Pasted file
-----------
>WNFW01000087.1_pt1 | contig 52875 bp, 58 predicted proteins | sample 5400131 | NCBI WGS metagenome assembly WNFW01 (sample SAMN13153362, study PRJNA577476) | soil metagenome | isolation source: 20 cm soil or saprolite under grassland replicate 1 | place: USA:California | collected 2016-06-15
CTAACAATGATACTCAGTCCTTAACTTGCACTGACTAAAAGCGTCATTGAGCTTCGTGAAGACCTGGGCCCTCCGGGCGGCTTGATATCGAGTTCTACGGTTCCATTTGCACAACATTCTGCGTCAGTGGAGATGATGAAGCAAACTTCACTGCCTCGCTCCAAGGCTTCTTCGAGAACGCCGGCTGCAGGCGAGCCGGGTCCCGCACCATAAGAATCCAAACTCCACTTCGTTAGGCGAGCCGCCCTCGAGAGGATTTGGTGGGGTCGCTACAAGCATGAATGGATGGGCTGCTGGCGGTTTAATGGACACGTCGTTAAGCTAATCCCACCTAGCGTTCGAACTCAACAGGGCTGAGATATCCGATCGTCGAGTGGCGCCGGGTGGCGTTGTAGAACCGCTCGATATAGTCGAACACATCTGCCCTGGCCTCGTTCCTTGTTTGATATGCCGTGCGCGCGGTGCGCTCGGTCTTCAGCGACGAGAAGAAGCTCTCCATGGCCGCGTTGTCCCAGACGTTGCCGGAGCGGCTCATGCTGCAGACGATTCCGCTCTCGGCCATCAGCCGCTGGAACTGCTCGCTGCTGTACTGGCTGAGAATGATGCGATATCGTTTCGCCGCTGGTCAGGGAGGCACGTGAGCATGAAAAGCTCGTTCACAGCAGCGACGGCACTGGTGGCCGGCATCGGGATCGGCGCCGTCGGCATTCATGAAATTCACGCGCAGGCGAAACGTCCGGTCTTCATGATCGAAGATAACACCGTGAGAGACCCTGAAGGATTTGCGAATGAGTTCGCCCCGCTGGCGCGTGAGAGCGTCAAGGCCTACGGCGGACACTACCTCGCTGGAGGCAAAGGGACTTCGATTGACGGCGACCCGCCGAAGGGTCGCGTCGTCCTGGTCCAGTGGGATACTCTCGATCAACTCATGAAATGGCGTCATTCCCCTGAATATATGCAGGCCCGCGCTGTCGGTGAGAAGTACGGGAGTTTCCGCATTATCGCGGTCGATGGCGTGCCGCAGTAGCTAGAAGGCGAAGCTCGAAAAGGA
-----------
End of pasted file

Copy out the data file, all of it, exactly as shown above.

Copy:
>WNFW01000087.1_pt1 | contig 52875 bp, 58 predicted proteins | sample 5400131 | NCBI WGS metagenome assembly WNFW01 (sample SAMN13153362, study PRJNA577476) | soil metagenome | isolation source: 20 cm soil or saprolite under grassland replicate 1 | place: USA:California | collected 2016-06-15
CTAACAATGATACTCAGTCCTTAACTTGCACTGACTAAAAGCGTCATTGAGCTTCGTGAAGACCTGGGCCCTCCGGGCGGCTTGATATCGAGTTCTACGGTTCCATTTGCACAACATTCTGCGTCAGTGGAGATGATGAAGCAAACTTCACTGCCTCGCTCCAAGGCTTCTTCGAGAACGCCGGCTGCAGGCGAGCCGGGTCCCGCACCATAAGAATCCAAACTCCACTTCGTTAGGCGAGCCGCCCTCGAGAGGATTTGGTGGGGTCGCTACAAGCATGAATGGATGGGCTGCTGGCGGTTTAATGGACACGTCGTTAAGCTAATCCCACCTAGCGTTCGAACTCAACAGGGCTGAGATATCCGATCGTCGAGTGGCGCCGGGTGGCGTTGTAGAACCGCTCGATATAGTCGAACACATCTGCCCTGGCCTCGTTCCTTGTTTGATATGCCGTGCGCGCGGTGCGCTCGGTCTTCAGCGACGAGAAGAAGCTCTCCATGGCCGCGTTGTCCCAGACGTTGCCGGAGCGGCTCATGCTGCAGACGATTCCGCTCTCGGCCATCAGCCGCTGGAACTGCTCGCTGCTGTACTGGCTGAGAATGATGCGATATCGTTTCGCCGCTGGTCAGGGAGGCACGTGAGCATGAAAAGCTCGTTCACAGCAGCGACGGCACTGGTGGCCGGCATCGGGATCGGCGCCGTCGGCATTCATGAAATTCACGCGCAGGCGAAACGTCCGGTCTTCATGATCGAAGATAACACCGTGAGAGACCCTGAAGGATTTGCGAATGAGTTCGCCCCGCTGGCGCGTGAGAGCGTCAAGGCCTACGGCGGACACTACCTCGCTGGAGGCAAAGGGACTTCGATTGACGGCGACCCGCCGAAGGGTCGCGTCGTCCTGGTCCAGTGGGATACTCTCGATCAACTCATGAAATGGCGTCATTCCCCTGAATATATGCAGGCCCGCGCTGTCGGTGAGAAGTACGGGAGTTTCCGCATTATCGCGGTCGATGGCGTGCCGCAGTAGCTAGAAGGCGAAGCTCGAAAAGGA